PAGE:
Should Overcapacity be a concern for the steel industry in the region?
Posted on 02 October 2020
ASEAN’s steel industry is facing new production capacities which may worsen the current overcapacity problem in the region. The in-flux of proposed investment from China of up to 50 million tonnes of production capacity in several ASEAN countries as well as investment from other countries in the form of joint ventures with local companies will add up a total of 151 million tonnes of production capacity estimated. Total overcapacity overhang will be more than 60 million tonnes.
Comparing to the steel demand growth of an average 4-5% per year within the region, it will take about 20 years for demand to catch up with this capacity level. (See more details in Newsletter August 2020 issue). Moreover, with the covid-19 situation, steel demand slowed down and that would take an additional 2-3 more years on top of the 20 years. The serious issue of demand catching up with proposed capacity has been highlighted by SEAISI over the past couple of years.
Of course, there will be rebuttals that the projects can be phased. Yes, they can. But note that the highlighted overcapacity in excess of 60 million tonnes only comes from integrated mill projects. As those in the steel industry are aware, once a blast furnace is installed, there is no such thing as operating at low capacity. For economies of scale, blast furnaces usually must be run at full capacity. And that’s where the problem will start.
So, why is this happening? Generally, many countries are interested in Foreign Direct Investments (FDI’s). FDI’s are viewed very positively as these bring many benefits to the country receiving the FDI.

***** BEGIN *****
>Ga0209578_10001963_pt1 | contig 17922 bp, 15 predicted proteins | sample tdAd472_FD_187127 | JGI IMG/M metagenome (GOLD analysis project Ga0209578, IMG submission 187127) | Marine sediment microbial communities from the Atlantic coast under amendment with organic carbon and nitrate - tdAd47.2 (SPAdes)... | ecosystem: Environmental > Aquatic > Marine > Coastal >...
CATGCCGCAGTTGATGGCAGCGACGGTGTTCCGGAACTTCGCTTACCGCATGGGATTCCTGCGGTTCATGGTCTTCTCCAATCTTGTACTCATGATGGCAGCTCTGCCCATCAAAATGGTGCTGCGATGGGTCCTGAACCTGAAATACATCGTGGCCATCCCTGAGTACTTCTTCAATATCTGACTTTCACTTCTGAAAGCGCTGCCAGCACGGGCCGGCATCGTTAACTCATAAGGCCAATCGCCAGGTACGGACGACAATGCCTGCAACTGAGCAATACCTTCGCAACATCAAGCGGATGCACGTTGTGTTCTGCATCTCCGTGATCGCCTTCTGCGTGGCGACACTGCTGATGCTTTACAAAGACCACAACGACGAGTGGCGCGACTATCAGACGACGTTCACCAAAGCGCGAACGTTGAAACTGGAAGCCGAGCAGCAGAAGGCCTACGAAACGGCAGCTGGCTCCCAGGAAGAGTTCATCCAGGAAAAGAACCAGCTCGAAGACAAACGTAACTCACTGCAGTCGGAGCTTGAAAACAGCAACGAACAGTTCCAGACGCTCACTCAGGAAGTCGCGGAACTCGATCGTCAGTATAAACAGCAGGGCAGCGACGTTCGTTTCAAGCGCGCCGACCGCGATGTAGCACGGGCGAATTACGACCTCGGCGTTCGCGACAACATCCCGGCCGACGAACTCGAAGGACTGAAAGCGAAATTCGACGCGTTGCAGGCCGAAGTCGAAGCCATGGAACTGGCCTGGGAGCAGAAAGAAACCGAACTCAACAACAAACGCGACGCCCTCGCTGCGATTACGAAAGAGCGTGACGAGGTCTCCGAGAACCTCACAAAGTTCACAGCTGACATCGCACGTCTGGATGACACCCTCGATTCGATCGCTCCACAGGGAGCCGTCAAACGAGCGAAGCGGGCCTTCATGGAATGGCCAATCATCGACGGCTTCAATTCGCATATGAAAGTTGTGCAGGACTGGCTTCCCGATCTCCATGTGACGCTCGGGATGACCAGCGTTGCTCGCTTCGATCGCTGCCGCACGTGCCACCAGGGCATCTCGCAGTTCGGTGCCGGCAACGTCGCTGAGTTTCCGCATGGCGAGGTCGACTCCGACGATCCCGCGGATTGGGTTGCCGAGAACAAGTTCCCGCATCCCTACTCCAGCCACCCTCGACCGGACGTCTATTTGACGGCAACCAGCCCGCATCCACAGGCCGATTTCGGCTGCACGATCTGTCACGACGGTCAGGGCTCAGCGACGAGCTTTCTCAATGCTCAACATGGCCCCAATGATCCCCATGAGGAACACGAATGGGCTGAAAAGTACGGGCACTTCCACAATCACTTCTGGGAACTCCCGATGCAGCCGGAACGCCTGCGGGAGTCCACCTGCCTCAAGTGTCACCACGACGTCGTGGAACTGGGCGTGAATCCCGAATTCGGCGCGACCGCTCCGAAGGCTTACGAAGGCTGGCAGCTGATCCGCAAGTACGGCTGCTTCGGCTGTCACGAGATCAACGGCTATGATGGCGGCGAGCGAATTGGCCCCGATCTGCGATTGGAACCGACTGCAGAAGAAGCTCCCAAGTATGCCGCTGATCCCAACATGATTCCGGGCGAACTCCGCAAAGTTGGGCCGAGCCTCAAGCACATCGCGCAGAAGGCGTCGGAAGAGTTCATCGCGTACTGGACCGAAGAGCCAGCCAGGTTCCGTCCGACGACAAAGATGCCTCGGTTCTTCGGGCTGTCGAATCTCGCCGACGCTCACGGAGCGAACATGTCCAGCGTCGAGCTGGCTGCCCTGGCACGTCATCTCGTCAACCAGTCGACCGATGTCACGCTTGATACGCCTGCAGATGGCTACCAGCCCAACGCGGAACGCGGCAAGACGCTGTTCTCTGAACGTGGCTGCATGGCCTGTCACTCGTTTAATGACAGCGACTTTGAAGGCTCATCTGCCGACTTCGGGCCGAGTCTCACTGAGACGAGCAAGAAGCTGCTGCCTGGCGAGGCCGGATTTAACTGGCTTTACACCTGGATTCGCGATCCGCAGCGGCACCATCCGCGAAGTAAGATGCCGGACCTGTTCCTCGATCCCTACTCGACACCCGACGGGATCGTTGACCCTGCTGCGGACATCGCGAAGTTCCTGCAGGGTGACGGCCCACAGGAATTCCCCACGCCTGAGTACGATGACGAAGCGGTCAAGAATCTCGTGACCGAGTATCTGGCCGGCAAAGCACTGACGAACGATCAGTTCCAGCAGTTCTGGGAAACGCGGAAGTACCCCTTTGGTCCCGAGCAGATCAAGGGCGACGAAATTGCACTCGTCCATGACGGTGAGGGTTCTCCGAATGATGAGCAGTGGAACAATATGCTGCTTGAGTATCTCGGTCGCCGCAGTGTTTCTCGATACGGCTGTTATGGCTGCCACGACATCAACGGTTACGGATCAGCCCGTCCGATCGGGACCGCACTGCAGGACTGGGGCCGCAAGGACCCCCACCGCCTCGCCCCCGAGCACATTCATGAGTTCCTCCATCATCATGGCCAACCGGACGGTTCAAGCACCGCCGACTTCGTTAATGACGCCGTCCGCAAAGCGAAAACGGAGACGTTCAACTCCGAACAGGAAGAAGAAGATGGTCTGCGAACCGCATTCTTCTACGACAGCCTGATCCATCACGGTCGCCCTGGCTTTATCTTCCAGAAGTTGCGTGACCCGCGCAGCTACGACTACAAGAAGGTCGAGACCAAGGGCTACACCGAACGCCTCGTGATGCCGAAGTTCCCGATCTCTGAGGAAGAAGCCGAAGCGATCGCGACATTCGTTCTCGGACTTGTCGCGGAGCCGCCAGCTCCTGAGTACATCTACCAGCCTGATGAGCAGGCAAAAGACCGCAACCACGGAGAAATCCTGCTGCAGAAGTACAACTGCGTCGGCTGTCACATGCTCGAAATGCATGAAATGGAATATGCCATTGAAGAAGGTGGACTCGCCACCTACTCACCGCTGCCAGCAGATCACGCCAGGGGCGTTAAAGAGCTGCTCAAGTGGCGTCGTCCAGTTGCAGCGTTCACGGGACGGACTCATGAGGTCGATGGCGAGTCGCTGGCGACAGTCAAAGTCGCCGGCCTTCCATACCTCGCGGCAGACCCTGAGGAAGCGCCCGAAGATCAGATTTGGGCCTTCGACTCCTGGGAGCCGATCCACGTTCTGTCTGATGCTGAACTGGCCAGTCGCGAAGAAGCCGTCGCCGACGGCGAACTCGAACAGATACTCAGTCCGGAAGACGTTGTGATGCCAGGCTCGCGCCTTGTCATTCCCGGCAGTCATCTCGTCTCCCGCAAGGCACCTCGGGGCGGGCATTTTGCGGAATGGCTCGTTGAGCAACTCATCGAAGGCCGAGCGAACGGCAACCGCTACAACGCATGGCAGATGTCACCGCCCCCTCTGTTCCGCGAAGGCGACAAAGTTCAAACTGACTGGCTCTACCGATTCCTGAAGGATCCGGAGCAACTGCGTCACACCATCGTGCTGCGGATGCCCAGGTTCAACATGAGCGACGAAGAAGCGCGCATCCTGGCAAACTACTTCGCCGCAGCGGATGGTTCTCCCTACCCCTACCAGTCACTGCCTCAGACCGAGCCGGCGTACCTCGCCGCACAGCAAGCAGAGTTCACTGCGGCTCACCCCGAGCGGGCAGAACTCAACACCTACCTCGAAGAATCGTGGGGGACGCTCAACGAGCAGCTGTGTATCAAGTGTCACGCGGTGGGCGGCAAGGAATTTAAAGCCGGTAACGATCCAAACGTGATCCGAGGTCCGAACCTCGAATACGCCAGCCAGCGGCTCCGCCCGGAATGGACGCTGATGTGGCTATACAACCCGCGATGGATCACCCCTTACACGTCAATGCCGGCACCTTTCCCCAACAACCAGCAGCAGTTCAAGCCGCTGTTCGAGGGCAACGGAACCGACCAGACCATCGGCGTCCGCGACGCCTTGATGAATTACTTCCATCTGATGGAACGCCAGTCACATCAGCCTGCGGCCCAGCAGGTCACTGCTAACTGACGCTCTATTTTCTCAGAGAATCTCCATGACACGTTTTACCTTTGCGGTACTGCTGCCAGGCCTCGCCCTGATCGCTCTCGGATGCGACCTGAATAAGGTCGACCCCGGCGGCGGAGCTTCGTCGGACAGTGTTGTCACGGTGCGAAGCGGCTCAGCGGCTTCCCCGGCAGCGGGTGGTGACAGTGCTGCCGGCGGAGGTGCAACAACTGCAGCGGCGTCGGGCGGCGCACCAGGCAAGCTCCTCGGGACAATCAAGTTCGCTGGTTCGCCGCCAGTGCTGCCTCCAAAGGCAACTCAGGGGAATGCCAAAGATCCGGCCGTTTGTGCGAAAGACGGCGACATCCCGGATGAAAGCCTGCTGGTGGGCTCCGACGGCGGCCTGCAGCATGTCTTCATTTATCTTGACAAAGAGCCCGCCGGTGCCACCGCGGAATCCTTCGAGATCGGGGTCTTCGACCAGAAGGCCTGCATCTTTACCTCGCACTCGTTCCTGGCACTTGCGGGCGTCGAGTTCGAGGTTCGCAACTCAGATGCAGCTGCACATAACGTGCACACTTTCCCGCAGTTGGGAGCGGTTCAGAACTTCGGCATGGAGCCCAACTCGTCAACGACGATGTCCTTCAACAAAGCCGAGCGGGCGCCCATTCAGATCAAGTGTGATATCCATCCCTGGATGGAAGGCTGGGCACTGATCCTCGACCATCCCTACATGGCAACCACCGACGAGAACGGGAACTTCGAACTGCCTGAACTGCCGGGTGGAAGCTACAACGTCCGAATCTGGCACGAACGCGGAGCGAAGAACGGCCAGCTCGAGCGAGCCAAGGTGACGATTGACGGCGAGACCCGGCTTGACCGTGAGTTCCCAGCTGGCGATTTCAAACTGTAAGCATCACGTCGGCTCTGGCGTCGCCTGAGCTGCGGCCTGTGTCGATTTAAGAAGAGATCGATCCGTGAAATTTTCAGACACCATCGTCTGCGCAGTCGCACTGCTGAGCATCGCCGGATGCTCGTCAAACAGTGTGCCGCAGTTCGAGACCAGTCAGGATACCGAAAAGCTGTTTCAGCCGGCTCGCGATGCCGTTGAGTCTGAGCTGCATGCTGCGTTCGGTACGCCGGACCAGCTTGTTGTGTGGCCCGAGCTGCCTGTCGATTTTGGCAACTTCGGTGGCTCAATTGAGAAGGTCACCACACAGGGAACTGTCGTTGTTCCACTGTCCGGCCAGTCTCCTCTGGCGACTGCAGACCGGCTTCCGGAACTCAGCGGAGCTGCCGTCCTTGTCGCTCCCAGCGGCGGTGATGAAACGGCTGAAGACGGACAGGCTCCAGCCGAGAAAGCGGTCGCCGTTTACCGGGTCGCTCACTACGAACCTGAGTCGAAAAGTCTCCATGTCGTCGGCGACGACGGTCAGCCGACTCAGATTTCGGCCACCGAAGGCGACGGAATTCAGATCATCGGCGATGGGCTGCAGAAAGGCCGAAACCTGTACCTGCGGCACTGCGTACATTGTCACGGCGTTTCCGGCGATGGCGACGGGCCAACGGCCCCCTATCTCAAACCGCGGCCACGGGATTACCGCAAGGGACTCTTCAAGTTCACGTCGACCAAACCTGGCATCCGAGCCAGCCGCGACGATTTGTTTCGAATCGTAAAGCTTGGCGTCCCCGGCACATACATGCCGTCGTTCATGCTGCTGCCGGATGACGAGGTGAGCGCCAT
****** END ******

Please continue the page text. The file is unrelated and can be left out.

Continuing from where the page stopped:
When the market is under capacity, the FDIs will add value to the industry. The investment (in the form of manufacturing capacity) will be able to serve existing demand, to substitute import, and to provide income tax returns to the governments. New investments are envisaged to further add value into the country in many other ways such as providing employment and upgrading of skills of the local people.
What happens when the ASEAN countries are facing overcapacity at the same time? First, when in an over capacity situation, the new investment will lead to a severe competition in the industry. Local steel producers (together with the new investment) could face severe financial losses within domestic market and this will threaten the sustainability of the steel industry in the country. A clear example is already unfolding in Malaysia, which is one of SEAISI’s case studies to be presented at the upcoming e-Dialogue end of October.
Second, such a situation also threatens the regional steel industry, because the new investment will start to export to the ASEAN region, which is already facing overcapacity. For example, with a new player entering Malaysia’s overcapacity long products market, Malaysia’s export of wire rod rose significantly since 2019. The volume in the first five months of 2020 was 1.6 million tonnes was an increase from 185,000 tonnes in the same period of 2019. Around half of the volume was exported to ASEAN member countries. The bulk of wire rod added production will overtake some market share within the country and export market in ASEAN region.
In short, when the regional steel mills start to face financial losses through such severe regional competition, it may lead to job losses, business closure and lower government tax revenues. In such a case, is the FDI still adding value as earlier thought?
Because of the serious implication of such an FDI in an overcapacity market as well as an oversupplied regional market, the actual hope that the FDI adds value may not be real after all. It could end up being a loss of value to the industry, the country and its people. As such, Authorities should examine the long term impact of regional investments, before making the decision to accept new FDIs when the local and regional markets are in an overcapacity situation.Source : SEAISI